An Iraqi Kurdish pesh merga fighter on the front line in Khazer, 40 km West of Irbil, August 14, 2014. (AFP PHOTO/SAFIN HAMEDSAFIN HAMED/AFP/Getty Images)

The initiation of military support for Iraq’s Kurds and airstrikes in northern Iraq have marked an important turn in U.S. foreign policy. Although military support for the Kurdistan Regional Government (KRG) remains limited, arming the Kurds represents a serious change in U.S.-Kurdish relations and appears to conflict with previous U.S. policy in Iraq. In particular, direct military and political support for the KRG will strengthen Irbil’s position vis-à-vis the central government in Baghdad, and thus may perpetuate the process of political fragmentation unfolding in Iraq. How do we account for this new shift in U.S. policy toward Iraqi Kurdistan?

This summer, I was in Iraqi Kurdistan studying how the Kurdish liberation movement has used international diplomacy to solicit third-party support over the past four decades. While in the Kurdish capital of Irbil from June through the onset of U.S. airstrikes in early August, I had the opportunity to research Kurdish appeals for external support at a time of momentous change in both Kurdish foreign policy and international aid to the region.

Some analysts believe that concerns over a humanitarian crisis motivated the shift in U.S. policy to arm the Kurds, while others argue that the Islamic State had simply become an unbearable threat to U.S. interests in the region. It seems clear that humanitarian concerns were an important factor in U.S. decision-making, along with the revelation that the Islamic State was comparatively more powerful and menacing to Kurdish forces than in the months preceding. However, the Islamic State offensive through northwest Iraq had already wrought humanitarian disaster long before the attacks on Yazidis in Sinjar in early August, and fears over the Islamic State were just as real in mid-June as today. Others have pointed to the threat to U.S. oil and business interests in Irbil – an argument that carries serious weight, but likely does not capture the core of U.S. decision-making.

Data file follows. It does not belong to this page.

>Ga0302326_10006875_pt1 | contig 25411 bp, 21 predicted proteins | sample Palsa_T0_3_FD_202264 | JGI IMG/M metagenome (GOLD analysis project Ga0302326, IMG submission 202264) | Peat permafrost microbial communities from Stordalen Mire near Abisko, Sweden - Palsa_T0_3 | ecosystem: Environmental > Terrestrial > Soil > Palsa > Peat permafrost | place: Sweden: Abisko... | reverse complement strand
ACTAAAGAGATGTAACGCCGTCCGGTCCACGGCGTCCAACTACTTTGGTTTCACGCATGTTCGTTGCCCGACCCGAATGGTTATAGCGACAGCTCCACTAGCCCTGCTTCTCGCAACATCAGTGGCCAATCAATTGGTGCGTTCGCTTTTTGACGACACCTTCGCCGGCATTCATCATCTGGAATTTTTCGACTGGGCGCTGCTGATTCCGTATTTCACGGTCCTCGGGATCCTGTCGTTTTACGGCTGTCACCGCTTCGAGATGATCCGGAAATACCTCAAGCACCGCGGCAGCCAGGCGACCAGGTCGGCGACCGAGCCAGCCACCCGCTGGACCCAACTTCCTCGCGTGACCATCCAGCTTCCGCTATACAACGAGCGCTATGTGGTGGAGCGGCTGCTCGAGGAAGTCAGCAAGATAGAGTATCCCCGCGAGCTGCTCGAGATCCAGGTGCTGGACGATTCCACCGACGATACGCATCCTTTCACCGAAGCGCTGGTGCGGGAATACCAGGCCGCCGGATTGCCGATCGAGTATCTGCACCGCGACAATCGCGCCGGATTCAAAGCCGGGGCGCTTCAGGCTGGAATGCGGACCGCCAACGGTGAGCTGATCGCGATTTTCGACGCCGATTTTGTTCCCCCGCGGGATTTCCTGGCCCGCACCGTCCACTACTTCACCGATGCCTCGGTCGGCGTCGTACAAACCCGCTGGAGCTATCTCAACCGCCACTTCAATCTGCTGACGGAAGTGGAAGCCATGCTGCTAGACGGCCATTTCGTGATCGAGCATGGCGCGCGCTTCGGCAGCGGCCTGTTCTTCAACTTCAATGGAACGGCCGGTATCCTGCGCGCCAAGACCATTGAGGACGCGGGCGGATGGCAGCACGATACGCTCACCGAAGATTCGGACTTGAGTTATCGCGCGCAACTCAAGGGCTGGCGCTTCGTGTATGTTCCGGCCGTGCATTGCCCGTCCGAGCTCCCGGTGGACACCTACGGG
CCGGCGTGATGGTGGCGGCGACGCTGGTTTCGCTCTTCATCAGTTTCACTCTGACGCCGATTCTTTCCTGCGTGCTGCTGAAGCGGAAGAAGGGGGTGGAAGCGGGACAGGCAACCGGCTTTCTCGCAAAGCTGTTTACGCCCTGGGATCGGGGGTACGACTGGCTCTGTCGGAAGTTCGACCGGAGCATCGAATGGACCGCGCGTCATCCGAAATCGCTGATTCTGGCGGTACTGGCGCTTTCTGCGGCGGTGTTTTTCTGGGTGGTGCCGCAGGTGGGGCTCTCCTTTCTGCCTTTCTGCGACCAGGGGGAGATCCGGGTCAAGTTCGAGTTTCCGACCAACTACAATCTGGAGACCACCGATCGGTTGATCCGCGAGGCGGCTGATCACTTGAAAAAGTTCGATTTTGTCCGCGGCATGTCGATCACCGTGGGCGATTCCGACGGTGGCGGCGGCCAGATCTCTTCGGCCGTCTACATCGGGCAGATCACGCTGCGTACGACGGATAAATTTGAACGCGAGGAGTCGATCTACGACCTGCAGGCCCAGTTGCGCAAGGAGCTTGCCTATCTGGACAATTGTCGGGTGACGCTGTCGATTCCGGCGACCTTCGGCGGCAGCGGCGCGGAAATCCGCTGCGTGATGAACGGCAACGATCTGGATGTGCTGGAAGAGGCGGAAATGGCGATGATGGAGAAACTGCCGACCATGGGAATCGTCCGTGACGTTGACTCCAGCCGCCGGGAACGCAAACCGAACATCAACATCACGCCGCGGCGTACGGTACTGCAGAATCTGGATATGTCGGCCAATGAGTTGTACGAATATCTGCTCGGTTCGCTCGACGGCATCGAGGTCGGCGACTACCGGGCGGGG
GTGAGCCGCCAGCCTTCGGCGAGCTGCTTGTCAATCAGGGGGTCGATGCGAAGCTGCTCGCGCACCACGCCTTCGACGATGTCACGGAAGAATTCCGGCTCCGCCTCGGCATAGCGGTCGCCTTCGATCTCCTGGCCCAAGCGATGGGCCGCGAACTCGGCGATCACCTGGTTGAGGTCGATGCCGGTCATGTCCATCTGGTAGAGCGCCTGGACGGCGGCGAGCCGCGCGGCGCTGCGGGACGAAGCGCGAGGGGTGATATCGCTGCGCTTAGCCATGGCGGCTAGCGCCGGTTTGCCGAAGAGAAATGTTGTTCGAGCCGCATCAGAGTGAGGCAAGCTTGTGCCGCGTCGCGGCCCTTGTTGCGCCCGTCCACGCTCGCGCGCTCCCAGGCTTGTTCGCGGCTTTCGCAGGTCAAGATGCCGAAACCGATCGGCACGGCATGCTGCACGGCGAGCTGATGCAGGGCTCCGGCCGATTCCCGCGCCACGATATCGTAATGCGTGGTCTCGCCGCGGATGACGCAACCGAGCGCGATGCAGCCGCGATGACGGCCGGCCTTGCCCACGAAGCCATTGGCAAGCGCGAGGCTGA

Instead, what appears to have changed between mid-June and early August was a newfound alignment of Kurdish and U.S. interests in Iraq. From the Kurdish standpoint, fears of further setbacks at the hands of the Islamic State made the Kurds increasingly willing to ally with Baghdad and shift their military strategy from defending Kurdistan to crushing the broader threat to Iraq by the Islamic State. Once the front line against the Islamic State shifted from Baghdad to Irbil and Iraqi forces began cooperating with the Kurds, arming the Kurds was no longer a break from U.S. interests to preserve a stable and united Iraq. Instead, the Kurds had become integral to saving Baghdad.